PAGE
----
#1
I've always wondered how would you get Paul's bass tone what is the secret to getting it
any help will be great
#2
I'm no expert, but I think most of it has to do with the fact he uses a Hofner Violin bass, and that's what gives him that kind of sound.
#3
They also recorded it via a DI box for a lot of their work, which means less mids, more bass. And nice clean picking
#4
A lot of factors there really. The Hofners and Ricks. I think he used a 4001? The Vox amps he used. But most of it had to do with him, pretty much everything to do with his playing style.
Basses:
Fender Precision Bass
Fender Jazz Bass
1967 Fender Coronado Bass II
Warwick Star Bass
Squier Precision Bass TB
#7
thanks for all the help
Fender Squier MIM P bass
Stilleo 4 Extreme
Acoustic B20
Boss Me-20b
premier late 70s early 80s jazz kit
#9
1) Rubber Band
2) Shoebox
3) Cut hole in the Shoebox
4) String Rubber Band across hole

but seriously, which year?
Quote by FatalGear41
I wouldn't call what we have here on the Bass Forum a mentality. It's more like the sharing part of an AA meeting.

Quote by Jason Jillard
HUMANITY WHATS WRONG WITH YOU.


Warwick Fortress>>Acoustic AB50

http://www.myspace.com/rustingbloom
#10
His was a 62 Hofner and he had a 64 4001 i believe it was an S model
Fender Squier MIM P bass
Stilleo 4 Extreme
Acoustic B20
Boss Me-20b
premier late 70s early 80s jazz kit
#11
iirc he used the violin bass until he switched to rickenbackers on rubber soul or revolver.. then went back to the violin bass on let it be and abbey road.

I never really thought about what strings he used.. but now fatalgear has mentioned flatwounds and I feel stupid for not noticing before >.>
you still have zoiiidbeeeerg
(V) (;,,;) (V)
YOU ALL STILL HAVE ZOIDBERG
Quote by TheBurningFish
It's more shocking to see Tom dressed at all.
Quote by suckersdream
I don't think I've ever actually seen him clothed.
Sexy Peoples Only
◕ ‿ ◕
TweetZ
#12
His sound has varied over time. He played Rickenbackers for a while.

Hofners are indeed cool. There is something about the attack and decay of the music notes that remind you of an upright bass. It's important to note that the scale of the neck is much smaller than a standard bass. I think one of the reasons McCartney selected a Hofner in the early days was that it was easier for him to sing and play without looking at the neck because the neck was smaller. He wanted to look out at the audience. To this day, he is outstanding at singing and playing at the same time.

There is a very specific set of expensive strings to buy for that bass. I forget off the top of my head what they are, but they make a difference.
#13
The reason that McCartney played Hofners was that they were cheap compared to say, Fenders and other higher end basses at the time.

Personally, I agree with Humanity, they sound like someones stretched rubberbands over a shoebox. But to each his own.
#14
Sir Paul has stated that he started with a Hofner mainly because it was the only bass available in Germany at the time. Fenders were unavailable in Europe due to taxes and import restrictions - people went to great lengths back then to get Fender and Gibson guitars and basses. He also liked it because being left-handed, the bass felt very much the same when turned upside down and restrung.

He has stuck with the thing, though. In the last several years, he seems to bring it out for a few numbers whenever he plays live. I guess he knows his fans get a kick out of seeing him play it.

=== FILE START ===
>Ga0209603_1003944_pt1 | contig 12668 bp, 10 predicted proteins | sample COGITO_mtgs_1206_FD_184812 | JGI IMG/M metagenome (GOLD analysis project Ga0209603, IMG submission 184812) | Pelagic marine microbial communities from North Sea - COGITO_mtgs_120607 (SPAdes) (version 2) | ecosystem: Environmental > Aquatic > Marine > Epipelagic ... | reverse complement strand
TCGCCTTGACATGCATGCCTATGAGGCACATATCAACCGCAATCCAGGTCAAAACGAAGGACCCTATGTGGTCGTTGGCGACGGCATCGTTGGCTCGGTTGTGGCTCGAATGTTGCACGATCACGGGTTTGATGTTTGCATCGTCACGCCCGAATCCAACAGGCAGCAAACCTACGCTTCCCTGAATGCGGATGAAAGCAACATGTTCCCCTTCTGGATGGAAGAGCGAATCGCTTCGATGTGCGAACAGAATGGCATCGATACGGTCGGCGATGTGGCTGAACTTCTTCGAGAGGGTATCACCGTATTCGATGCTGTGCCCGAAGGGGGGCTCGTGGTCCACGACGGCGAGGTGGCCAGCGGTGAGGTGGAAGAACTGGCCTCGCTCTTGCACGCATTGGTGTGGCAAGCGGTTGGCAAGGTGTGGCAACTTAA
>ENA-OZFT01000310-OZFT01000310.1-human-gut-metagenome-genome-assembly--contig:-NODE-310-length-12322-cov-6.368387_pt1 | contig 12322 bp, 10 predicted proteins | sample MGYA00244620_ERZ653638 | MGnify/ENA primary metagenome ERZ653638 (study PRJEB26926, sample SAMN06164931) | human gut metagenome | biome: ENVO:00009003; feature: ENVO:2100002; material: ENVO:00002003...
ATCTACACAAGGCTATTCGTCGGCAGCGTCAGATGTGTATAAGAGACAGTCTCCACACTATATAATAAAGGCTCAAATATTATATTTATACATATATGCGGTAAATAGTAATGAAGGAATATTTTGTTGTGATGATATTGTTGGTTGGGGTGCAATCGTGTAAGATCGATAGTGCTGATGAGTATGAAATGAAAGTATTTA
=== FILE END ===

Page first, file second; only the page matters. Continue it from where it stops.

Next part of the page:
I think a lot of people who play Hofner "Beatle Basses" actually play low-end Hofners or cheapo copies. I've never played one of the high-end models, but I imagine they play and sound better than the run-of-the-mill knockoffs. And if you want that classic Beatles bass tone, it's a Hofner with Rotosound Tapewound flats or bust.
"Maybe this world is another planet's hell?" - Aldous Huxley
#15
Quote by FatalGear41
Don't forget the flatwounds. Rotosound Tru Bass Tapewound 88s, I believe:

http://www.rotosound.com/tru_88.php

I think he used those on the Rickenbacker, which makes little sense to me, but he definitely used Pyramid Gold strings on his Hofner. I wouldn't wish those strings on anyone though.

People commenting on his technique: with his bassy and treble-free tone, his technique had very little to do with his tone. Play with a pick but not in an aggressive way, that's all there is to it.

Quote by anarkee
Personally, I agree with Humanity, they sound like someones stretched rubberbands over a shoebox. But to each his own.

Bam, Pyramid Gold strings in a sentence.
Last edited by Spaz91 at Jul 1, 2011,
#16
Those Pyramids go for US$72.00 a set!

You know you love them!

(Invalid img)
"Maybe this world is another planet's hell?" - Aldous Huxley
#17
The Pyramids are a little smaller than ROTO 77LD.
I'd love to try them.

I play 77LD and find that I can use less string relief
and lower action than any round wound string. That,
and the smooth feel make the bass easier to play,
as well as sounding way better.

Tabdog
#18
Quote by scimitar_255
They also recorded it via a DI box for a lot of their work, which means less mids, more bass. And nice clean picking



Lies.

The DI box wasn't invented when they started. I know for Sgt.Peppers they used two bass cabs bolted together, one to act as a microphone for the other.
All I want is for everyone to go to hell...
...It's the last place I was seen before I lost myself



Quote by DisarmGoliath
You can be the deputy llamma of the recordings forum!
#20
I'm pretty sure he used a VOX ac50 (or ac150) head with a home made bass fridge that was made by a friend of his.
I've also read that he used to steal strings from pianos for his bass but that one might be a bit farfetched.
Also don't forget the dead sounding tape/roundwounds

But what year are you looking for he also played a ric later on